What if we could change the behaviour of those around us without even speaking a word? What if our mere thoughts and expectations were enough to alter the physical outcome of others’ actions?
I’ve been listening to a podcast by Invisibilia (How to Become Batman) which delves into the science behind the power of expectations and it is blowing my mind. From experiments conducted with average rats falsely labelled ‘smart’ or ‘dumb’ to the incredible story of Daniel Kish – a man who had to have both eyes removed at the age of 13 months due to Retinoblastoma yet who can navigate the world expertly on his own – apparently, the expectations of those around us can have powerful and incredible results.
This is a hugely challenging concept as a mother. We are well versed in how powerful our words are in shaping the internal thought life and the stories that our kids tell themselves about their own identity, but to think that our unstated expectations (potentially those we haven’t even acknowledged consciously to ourselves) can also affect outcomes is kind of crazy.
Hudson had a difficult first year of life. From chronic silent reflux and hip dysplasia, to a groin hernia that was removed just prior to his first birthday, he spent the majority of that first year in distress. We are well on the path to trying to understand the impact of that period on him – including consultations with multiple paediatricians to developmental experts, and he has recently been placed on an Early Intervention waiting list – however this podcast has really got me thinking. What if we had the power to change his educational and developmental outcomes with our own perceptions of him? Do we subconsciously treat him as less than capable and harbour low expectations about his abilities to latch onto academic concepts?
Daniel Kish’s mother faced a real dilemma upon bringing him home from surgery. Should she treat her son as disabled and wrap him in cotton wool, or, should she allow him to experience the world as any other boy – letting him explore, climb, move around on his own and even learn to ride a bike without assistance? In combination with an intuitive ability that Daniel developed that involved ‘clicking’ his tongue to effectively send out sonar signals into the atmosphere around him, his mother ended up banishing the very real fears that she harboured about the potential for harm and unleashed the force of her son upon the world.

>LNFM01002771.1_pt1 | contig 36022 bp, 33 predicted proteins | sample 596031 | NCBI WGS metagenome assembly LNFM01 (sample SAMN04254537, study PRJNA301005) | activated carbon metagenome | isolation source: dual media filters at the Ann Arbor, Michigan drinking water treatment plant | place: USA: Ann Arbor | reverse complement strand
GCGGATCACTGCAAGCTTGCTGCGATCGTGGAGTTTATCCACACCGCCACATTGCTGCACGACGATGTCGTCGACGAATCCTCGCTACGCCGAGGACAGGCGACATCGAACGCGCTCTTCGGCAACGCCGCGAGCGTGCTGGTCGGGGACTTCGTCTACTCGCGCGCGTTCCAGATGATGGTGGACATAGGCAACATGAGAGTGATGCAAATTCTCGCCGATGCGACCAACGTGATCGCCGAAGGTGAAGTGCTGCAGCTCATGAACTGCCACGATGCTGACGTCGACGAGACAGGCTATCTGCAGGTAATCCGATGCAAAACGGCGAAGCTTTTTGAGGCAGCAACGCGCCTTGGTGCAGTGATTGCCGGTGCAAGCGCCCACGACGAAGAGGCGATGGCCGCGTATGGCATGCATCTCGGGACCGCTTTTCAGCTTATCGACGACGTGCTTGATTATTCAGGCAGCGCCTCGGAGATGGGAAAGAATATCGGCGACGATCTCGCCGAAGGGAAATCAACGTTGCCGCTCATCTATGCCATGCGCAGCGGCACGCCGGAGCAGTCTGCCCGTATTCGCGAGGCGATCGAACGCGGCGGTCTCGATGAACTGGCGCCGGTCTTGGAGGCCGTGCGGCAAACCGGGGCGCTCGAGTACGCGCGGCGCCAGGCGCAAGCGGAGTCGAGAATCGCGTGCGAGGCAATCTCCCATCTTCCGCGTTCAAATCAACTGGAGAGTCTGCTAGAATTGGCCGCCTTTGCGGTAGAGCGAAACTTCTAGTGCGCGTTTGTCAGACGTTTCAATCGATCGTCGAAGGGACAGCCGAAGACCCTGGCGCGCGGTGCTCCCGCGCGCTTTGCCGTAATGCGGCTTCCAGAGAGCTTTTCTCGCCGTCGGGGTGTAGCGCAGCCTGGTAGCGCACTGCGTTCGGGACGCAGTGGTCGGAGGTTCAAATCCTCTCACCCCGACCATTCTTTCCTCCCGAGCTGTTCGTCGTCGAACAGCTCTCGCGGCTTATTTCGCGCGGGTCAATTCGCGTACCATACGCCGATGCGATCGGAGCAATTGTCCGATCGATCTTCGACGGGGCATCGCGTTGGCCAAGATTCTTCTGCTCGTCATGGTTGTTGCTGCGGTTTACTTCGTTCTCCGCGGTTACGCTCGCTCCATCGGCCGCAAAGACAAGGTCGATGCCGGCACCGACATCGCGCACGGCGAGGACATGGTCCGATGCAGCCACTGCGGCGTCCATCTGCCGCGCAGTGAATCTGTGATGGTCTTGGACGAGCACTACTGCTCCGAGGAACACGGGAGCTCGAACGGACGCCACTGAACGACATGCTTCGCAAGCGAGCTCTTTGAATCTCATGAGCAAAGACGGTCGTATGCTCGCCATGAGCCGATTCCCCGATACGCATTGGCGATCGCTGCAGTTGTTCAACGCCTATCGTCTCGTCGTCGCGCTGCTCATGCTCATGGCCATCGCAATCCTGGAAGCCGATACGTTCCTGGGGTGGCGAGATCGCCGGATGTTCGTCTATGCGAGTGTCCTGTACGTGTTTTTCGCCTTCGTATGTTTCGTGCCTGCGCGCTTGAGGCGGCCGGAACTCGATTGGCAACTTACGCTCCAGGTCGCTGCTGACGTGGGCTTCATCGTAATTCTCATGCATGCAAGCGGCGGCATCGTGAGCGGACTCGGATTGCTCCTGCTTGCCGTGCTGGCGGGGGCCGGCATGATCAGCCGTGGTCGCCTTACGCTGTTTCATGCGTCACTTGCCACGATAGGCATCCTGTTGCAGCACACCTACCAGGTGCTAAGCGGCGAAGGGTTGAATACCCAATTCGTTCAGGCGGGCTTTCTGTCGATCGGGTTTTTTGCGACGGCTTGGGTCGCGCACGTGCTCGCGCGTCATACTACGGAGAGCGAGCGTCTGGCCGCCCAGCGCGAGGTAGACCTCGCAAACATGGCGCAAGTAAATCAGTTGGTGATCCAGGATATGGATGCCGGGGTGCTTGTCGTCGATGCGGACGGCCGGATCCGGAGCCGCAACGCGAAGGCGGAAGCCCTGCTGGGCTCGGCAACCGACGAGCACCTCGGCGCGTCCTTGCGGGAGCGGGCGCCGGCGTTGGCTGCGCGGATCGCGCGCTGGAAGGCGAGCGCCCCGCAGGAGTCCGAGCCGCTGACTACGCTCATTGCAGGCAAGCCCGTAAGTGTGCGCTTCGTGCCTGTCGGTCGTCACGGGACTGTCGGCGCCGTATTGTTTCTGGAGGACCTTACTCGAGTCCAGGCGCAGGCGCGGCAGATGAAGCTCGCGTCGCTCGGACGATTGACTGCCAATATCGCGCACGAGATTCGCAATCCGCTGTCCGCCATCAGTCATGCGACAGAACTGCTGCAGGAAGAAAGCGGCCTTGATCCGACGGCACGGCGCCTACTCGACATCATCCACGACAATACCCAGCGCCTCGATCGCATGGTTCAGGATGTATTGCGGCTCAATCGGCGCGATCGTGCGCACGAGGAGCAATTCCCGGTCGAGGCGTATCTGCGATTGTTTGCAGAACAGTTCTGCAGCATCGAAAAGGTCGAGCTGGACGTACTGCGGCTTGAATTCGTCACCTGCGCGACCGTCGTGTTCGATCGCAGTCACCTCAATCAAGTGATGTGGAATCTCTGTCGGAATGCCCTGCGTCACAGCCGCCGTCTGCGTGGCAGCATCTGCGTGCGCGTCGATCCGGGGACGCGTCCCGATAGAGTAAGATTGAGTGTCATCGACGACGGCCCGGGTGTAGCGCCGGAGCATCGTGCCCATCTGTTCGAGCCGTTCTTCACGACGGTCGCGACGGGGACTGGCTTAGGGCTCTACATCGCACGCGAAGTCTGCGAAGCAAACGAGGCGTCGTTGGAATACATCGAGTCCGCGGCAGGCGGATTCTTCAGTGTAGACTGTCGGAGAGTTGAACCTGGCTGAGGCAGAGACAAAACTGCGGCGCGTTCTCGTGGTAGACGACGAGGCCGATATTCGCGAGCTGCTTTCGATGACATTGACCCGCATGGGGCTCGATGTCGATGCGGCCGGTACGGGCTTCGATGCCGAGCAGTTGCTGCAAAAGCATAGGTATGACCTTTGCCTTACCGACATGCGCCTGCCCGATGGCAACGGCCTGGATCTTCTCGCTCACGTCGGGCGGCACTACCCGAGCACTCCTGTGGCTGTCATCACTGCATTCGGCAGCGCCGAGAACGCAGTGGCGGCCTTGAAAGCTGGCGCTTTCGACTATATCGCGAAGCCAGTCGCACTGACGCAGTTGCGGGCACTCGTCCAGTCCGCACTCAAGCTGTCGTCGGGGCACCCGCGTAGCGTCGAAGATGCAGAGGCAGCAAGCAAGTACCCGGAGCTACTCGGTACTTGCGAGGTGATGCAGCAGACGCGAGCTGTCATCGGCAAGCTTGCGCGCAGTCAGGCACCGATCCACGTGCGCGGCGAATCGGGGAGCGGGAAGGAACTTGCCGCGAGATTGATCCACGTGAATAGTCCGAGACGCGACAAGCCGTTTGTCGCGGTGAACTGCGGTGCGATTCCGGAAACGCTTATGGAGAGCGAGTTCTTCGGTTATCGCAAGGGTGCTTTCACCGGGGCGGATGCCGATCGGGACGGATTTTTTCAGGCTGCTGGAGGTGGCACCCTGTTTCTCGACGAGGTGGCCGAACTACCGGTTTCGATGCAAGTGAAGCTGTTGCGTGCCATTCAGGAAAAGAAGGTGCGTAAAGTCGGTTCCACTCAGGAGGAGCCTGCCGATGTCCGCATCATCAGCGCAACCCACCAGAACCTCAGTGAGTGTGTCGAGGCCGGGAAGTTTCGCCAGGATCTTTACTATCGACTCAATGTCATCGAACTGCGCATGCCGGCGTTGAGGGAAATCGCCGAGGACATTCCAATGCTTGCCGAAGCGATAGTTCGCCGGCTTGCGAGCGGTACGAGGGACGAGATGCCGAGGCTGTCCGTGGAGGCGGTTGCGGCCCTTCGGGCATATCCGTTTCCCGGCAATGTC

Fear is a powerful motivator for me. So often I catch myself ‘warning’ the kids about spiders or falls risks or corners of tables. In reality, these panicked missives do little to prevent impending injuries and instead potentially weave the same fear response into my children. Indeed, I can vividly remember diving to remove an obstacle from the path of Hudson only to witness him falling on the bare floor that I had just cleared. Or there was the time that I was cautioning Dave and the kids in the midst of their wrestling game moments before Hudson dived head first into the chair leg a mere meter away from me, garishly splitting his head open. I dislike that my mind turns to the worst possible outcome so often and that I think I somehow have the power to prevent evil from befalling my family just by lecturing it away.
The field of neuroscience is only just beginning to scratch the surface of this incredible reality, but I am so challenged to rethink some of the ways I interact with those around me. From expectations about Eli’s management of emotions to projections of future catastrophes, I am convicted to pursue a path of greater risk – one less driven by the fears of what could happen if I relinquish the illusion of control. The interactions of humans are so fascinating and shimmering with layers of meaning and potential. Who knew that we all wield such great power?